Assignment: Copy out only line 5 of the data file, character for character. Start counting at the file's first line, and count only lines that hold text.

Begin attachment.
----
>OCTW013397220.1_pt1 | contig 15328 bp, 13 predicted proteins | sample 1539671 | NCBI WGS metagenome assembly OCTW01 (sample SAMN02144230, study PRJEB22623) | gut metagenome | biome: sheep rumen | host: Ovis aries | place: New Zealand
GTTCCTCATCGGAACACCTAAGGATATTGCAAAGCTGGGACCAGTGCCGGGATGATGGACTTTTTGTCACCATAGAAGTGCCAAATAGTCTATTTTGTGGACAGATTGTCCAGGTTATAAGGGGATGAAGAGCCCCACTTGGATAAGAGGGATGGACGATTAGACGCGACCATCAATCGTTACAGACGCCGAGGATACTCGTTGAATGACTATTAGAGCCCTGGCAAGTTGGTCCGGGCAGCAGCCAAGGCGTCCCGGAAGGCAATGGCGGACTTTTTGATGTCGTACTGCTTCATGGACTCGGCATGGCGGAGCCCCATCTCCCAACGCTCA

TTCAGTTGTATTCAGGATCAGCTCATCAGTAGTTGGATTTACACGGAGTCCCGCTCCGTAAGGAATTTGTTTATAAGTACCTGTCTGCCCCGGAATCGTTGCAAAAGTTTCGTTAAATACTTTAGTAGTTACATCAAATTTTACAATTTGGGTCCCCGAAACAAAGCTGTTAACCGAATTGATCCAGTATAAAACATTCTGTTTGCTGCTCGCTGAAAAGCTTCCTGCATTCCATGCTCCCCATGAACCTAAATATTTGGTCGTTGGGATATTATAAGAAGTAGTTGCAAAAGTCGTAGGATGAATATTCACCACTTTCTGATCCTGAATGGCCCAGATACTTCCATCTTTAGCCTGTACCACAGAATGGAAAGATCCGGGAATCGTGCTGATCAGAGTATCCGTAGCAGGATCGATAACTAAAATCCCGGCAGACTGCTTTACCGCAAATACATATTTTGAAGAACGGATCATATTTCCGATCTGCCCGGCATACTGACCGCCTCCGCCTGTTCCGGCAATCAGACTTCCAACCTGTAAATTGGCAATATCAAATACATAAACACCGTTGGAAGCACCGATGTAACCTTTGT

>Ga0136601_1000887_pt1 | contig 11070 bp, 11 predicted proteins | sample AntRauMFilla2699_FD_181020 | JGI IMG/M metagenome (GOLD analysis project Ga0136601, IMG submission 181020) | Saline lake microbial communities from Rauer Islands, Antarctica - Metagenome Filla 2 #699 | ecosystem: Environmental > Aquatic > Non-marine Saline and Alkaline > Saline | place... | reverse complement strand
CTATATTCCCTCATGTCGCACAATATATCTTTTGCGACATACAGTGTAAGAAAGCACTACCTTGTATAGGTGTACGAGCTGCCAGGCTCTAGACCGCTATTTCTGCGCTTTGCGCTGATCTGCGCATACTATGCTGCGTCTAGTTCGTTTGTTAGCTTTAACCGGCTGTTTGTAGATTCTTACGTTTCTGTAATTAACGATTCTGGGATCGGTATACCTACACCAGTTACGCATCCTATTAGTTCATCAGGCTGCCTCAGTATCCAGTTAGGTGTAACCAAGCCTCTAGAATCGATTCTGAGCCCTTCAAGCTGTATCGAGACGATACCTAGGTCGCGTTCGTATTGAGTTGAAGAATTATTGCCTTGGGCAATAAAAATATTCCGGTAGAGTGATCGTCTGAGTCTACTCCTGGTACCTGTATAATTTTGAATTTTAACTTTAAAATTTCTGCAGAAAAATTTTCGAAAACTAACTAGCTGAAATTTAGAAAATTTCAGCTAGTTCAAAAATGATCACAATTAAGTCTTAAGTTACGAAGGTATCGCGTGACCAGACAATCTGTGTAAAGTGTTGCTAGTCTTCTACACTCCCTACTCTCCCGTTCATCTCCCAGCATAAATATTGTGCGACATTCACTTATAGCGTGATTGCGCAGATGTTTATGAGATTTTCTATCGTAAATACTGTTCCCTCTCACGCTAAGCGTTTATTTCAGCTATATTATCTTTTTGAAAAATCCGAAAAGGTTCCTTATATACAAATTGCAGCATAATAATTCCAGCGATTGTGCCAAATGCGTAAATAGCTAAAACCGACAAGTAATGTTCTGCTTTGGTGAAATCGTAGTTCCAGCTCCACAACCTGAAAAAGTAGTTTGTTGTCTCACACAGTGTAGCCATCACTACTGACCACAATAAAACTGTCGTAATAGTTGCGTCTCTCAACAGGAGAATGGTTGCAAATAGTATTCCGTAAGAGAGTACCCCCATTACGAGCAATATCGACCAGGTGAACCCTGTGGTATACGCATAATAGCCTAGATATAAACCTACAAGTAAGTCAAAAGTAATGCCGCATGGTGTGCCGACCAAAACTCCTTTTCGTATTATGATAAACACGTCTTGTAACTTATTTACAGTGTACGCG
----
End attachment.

CTATATTCCCTCATGTCGCACAATATATCTTTTGCGACATACAGTGTAAGAAAGCACTACCTTGTATAGGTGTACGAGCTGCCAGGCTCTAGACCGCTATTTCTGCGCTTTGCGCTGATCTGCGCATACTATGCTGCGTCTAGTTCGTTTGTTAGCTTTAACCGGCTGTTTGTAGATTCTTACGTTTCTGTAATTAACGATTCTGGGATCGGTATACCTACACCAGTTACGCATCCTATTAGTTCATCAGGCTGCCTCAGTATCCAGTTAGGTGTAACCAAGCCTCTAGAATCGATTCTGAGCCCTTCAAGCTGTATCGAGACGATACCTAGGTCGCGTTCGTATTGAGTTGAAGAATTATTGCCTTGGGCAATAAAAATATTCCGGTAGAGTGATCGTCTGAGTCTACTCCTGGTACCTGTATAATTTTGAATTTTAACTTTAAAATTTCTGCAGAAAAATTTTCGAAAACTAACTAGCTGAAATTTAGAAAATTTCAGCTAGTTCAAAAATGATCACAATTAAGTCTTAAGTTACGAAGGTATCGCGTGACCAGACAATCTGTGTAAAGTGTTGCTAGTCTTCTACACTCCCTACTCTCCCGTTCATCTCCCAGCATAAATATTGTGCGACATTCACTTATAGCGTGATTGCGCAGATGTTTATGAGATTTTCTATCGTAAATACTGTTCCCTCTCACGCTAAGCGTTTATTTCAGCTATATTATCTTTTTGAAAAATCCGAAAAGGTTCCTTATATACAAATTGCAGCATAATAATTCCAGCGATTGTGCCAAATGCGTAAATAGCTAAAACCGACAAGTAATGTTCTGCTTTGGTGAAATCGTAGTTCCAGCTCCACAACCTGAAAAAGTAGTTTGTTGTCTCACACAGTGTAGCCATCACTACTGACCACAATAAAACTGTCGTAATAGTTGCGTCTCTCAACAGGAGAATGGTTGCAAATAGTATTCCGTAAGAGAGTACCCCCATTACGAGCAATATCGACCAGGTGAACCCTGTGGTATACGCATAATAGCCTAGATATAAACCTACAAGTAAGTCAAAAGTAATGCCGCATGGTGTGCCGACCAAAACTCCTTTTCGTATTATGATAAACACGTCTTGTAACTTATTTACAGTGTACGCG